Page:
Story and photos by Autumn Alexander
The fleet arrives fall, winter, spring or summer, but especially summer. Stroll the local sidewalks or drive Walla Walla Valley neighborhoods and inevitably one’s gaze encounters small crews of industrious landscape gardeners working alongside truck and trailer rigs.
Except for quick lunches in the trucks’ cabs, these workers are in motion: mowing, thatching, edging, pruning, fencing, clipping, sweeping or blowing away the detritus of shedding landscapes, large and small.
These whirlwinds are not your garden-variety gardeners. These are business people serving homeowners who don’t have the time, equipment or know-how to tame their properties’ growth underfoot or overhead. Among these worker bees are experts such as Victor Ferral of Milton-Freewater, the proprietor of Victor’s Lawnkeeping.
“I do it all,” the quiet 66-year-old says, speaking through his COVID-19 mask. “A little bit of everything. It’s not a very big business; it’s small, but we’re progressing.”
Son Alexis, 21, works part-time alongside his father when he’s not concentrating on his full-time job as a local software engineer. With Alexis fleshing out Spanish and English to add to the conversation, Victor laid aside the press of their spring schedule for an hour to talk to Lifestyles.
LS: How does your business operate?
Victor: We have three trucks and trailers and six employees plus Alexis and me. Right now, we have about 20 customers in Walla Walla and 20 customers in Milton-Freewater. The crews work seven days a week during the busy season, six days a week in the off season, though we work all four seasons — even shoveling snow or laying down sod we get from Hermiston in winter.
We just do whatever the owner wants us to do. We give free estimates, and we don’t require contracts. We could be putting up a fence or pruning, trimming, cleaning up a garden, working on patios, installing sprinklers. If someone is going to sell a house, we work on everything a little bit. We might recommend thatching and aerating so grass is not so compact, and that gives it room to grow. I think we do it all. I have double goals: To have a happy customer and to make happy all the people who see the garden.
LS: Is the work dangerous? What do you do with all those clippings, too?
Victor: Well, we don’t use chemicals. And we do use ear protections.
The clippings? We actually have a customer who lets us dump it at his place.
LS: What kind of schedule does the business keep?
Victor: We’re really busy in summer. Each crew does four to five gardens a day. One Saturday, we did 40 gardens! We work from 6:30 a.m. to 8:30 p.m., especially March through October.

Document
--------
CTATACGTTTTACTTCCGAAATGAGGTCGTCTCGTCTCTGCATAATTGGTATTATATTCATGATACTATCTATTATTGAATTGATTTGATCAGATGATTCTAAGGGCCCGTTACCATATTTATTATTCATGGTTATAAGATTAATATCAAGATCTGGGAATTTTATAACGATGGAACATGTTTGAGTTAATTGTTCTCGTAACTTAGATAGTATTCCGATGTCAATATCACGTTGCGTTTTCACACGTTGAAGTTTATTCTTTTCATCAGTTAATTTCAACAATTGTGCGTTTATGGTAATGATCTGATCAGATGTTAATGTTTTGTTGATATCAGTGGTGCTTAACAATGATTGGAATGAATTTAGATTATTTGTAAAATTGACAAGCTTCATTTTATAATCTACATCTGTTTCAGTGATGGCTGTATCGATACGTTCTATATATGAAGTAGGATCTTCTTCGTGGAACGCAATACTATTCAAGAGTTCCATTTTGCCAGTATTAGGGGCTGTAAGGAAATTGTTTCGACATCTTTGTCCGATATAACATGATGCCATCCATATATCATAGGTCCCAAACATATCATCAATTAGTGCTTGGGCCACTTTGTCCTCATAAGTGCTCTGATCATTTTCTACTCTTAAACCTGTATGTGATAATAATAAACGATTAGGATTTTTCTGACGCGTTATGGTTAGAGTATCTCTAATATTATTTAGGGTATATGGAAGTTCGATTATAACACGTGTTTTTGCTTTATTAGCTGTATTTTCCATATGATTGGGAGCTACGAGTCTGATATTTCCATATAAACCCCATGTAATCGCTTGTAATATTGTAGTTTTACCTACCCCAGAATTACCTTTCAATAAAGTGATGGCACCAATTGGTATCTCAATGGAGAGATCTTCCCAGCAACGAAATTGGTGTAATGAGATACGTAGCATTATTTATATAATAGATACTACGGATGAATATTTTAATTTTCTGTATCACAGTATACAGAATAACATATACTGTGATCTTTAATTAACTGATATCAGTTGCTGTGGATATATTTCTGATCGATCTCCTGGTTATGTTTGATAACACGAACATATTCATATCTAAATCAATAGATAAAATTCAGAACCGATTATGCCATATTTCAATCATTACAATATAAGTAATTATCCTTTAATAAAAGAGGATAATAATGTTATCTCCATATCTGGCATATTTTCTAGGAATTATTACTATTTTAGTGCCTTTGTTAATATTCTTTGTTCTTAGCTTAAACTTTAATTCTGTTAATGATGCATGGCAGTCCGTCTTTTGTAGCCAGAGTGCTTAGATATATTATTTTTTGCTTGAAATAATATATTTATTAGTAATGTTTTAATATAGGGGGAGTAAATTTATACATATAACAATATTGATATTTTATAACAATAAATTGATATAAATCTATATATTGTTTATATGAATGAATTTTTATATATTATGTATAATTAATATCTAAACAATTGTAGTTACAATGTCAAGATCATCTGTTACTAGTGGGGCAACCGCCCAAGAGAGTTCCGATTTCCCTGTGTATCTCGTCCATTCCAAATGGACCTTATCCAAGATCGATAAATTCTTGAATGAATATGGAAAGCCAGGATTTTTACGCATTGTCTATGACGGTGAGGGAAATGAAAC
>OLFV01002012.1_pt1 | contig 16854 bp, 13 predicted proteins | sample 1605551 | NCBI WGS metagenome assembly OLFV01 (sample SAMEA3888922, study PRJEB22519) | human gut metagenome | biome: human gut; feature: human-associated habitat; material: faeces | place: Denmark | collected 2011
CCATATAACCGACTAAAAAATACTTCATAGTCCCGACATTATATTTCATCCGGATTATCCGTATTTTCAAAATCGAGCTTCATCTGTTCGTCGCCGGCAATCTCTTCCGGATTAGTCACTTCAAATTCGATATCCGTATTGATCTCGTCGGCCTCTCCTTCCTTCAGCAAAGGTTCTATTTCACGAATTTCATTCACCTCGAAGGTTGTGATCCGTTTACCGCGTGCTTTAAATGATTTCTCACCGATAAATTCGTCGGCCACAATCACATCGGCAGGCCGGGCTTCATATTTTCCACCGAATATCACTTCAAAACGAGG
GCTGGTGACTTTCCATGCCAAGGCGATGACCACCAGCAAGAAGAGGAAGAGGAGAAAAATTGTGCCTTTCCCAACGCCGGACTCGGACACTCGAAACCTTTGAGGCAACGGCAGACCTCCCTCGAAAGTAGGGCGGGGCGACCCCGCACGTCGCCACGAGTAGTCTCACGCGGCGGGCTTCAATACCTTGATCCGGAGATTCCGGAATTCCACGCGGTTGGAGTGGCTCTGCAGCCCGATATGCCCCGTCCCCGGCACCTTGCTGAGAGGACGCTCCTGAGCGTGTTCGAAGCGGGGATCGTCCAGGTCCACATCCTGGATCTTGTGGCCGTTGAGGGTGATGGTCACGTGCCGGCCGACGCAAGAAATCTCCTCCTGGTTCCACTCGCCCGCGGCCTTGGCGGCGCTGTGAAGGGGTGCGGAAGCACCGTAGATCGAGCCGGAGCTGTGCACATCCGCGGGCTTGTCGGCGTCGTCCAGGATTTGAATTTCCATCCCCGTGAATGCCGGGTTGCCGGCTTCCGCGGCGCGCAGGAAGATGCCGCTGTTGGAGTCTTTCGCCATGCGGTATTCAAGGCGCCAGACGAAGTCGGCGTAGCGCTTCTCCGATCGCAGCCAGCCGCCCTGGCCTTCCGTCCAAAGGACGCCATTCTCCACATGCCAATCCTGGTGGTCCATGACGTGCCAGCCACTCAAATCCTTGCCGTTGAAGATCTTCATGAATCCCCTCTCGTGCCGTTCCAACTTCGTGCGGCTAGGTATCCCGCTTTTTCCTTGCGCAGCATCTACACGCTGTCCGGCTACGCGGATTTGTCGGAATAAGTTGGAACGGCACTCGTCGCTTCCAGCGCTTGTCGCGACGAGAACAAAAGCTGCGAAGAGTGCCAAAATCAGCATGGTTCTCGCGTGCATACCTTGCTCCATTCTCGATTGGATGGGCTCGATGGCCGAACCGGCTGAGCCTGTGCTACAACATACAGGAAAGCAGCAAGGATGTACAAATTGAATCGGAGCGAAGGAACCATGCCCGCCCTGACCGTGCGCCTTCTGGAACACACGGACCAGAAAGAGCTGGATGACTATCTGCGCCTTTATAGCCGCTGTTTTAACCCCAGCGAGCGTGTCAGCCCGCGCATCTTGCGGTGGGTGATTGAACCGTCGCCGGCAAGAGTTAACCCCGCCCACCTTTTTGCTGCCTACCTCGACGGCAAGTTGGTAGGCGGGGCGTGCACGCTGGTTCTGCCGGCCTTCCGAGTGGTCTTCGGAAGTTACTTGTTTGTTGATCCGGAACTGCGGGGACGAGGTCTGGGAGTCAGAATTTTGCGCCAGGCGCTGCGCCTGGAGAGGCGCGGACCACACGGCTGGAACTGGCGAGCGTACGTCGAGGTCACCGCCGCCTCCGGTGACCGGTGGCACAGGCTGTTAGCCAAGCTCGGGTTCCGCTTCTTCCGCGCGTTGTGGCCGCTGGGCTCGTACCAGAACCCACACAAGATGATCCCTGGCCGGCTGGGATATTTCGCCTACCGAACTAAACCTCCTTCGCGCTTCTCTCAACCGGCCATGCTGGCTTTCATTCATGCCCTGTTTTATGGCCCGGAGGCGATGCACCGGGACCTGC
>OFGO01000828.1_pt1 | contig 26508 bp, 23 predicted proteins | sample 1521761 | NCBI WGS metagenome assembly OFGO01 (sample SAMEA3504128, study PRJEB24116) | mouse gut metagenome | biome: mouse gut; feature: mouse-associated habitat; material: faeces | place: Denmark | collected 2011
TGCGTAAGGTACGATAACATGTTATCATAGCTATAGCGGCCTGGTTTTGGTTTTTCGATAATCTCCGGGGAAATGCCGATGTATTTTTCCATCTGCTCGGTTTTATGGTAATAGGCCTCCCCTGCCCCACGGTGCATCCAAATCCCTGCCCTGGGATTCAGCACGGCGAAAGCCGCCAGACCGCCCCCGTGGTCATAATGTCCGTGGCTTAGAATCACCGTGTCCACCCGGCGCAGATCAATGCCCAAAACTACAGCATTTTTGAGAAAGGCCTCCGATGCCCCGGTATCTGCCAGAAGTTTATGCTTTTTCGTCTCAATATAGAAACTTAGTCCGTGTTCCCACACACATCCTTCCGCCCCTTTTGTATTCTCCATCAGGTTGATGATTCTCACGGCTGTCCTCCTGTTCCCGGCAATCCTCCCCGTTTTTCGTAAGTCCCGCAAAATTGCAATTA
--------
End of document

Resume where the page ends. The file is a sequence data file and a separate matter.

LS: How do you begin with a new customer? How much do you charge?
Ferral: Guidance comes from the owner. Prices depend on the project, how often an owner wants work, maybe mowing on a schedule, usually Thursdays and Fridays so the lawn looks good for the weekend.
LS: Where did you learn this business?
Victor: When I first came here, I worked for a company in College Place. Then I went to Walla Walla Community College for landscaping. Then I worked at a landscaping company.
LS: Where did you grow up? Do you have a family?
Victor: In 1980, I moved to College Place from Vera Cruz, Mexico. I came with nothing.
Alexis: Yes, we have family. I have one older brother and one older sister. And a younger sister too. As long as I can remember, the business has been here.
LS: What’s in those trailers you take to the jobs?
Victor: There’s a 16-horsepower mower, plus other mowers, trimmers, rakes, shovels, pruning shears, blowers, edgers, gas cans, brooms and blowers, trash bins and much more.
LS: That’s a real load of equipment. Did you start the business or buy it from someone else?
Victor: The service is 16 years old. I built it with my own merits. I began with just small machines: a small truck, two mowers and one blower. I’ve just kept trying to invest in more. My wife, Alicia, does the paperwork. I train all my workers.
LS: Is there anything about the local soil that makes gardens grow well? Or not? What about trends in gardens?
Victor: Different kinds of flowers will grow here, but petunias are the easiest. The land here has a little more clay than other places. But we can fix it with topsoil and a little more sand.
We see more people now with just a couple plants, decorative rock, low maintenance. Even then, there’s always something to work on.
LS: Has the COVID-19 pandemic affected business?
Alexis: For the most part, the job hasn’t changed. It’s been normal if not higher. People are home, looking at their gardens.
LS: Your work obviously keeps you very occupied. Do you have time for fun?
Alexis: Sometimes, we might take a couple days to travel a bit. We don’t go far though. And my father, usually, in his free time at our house … he gardens.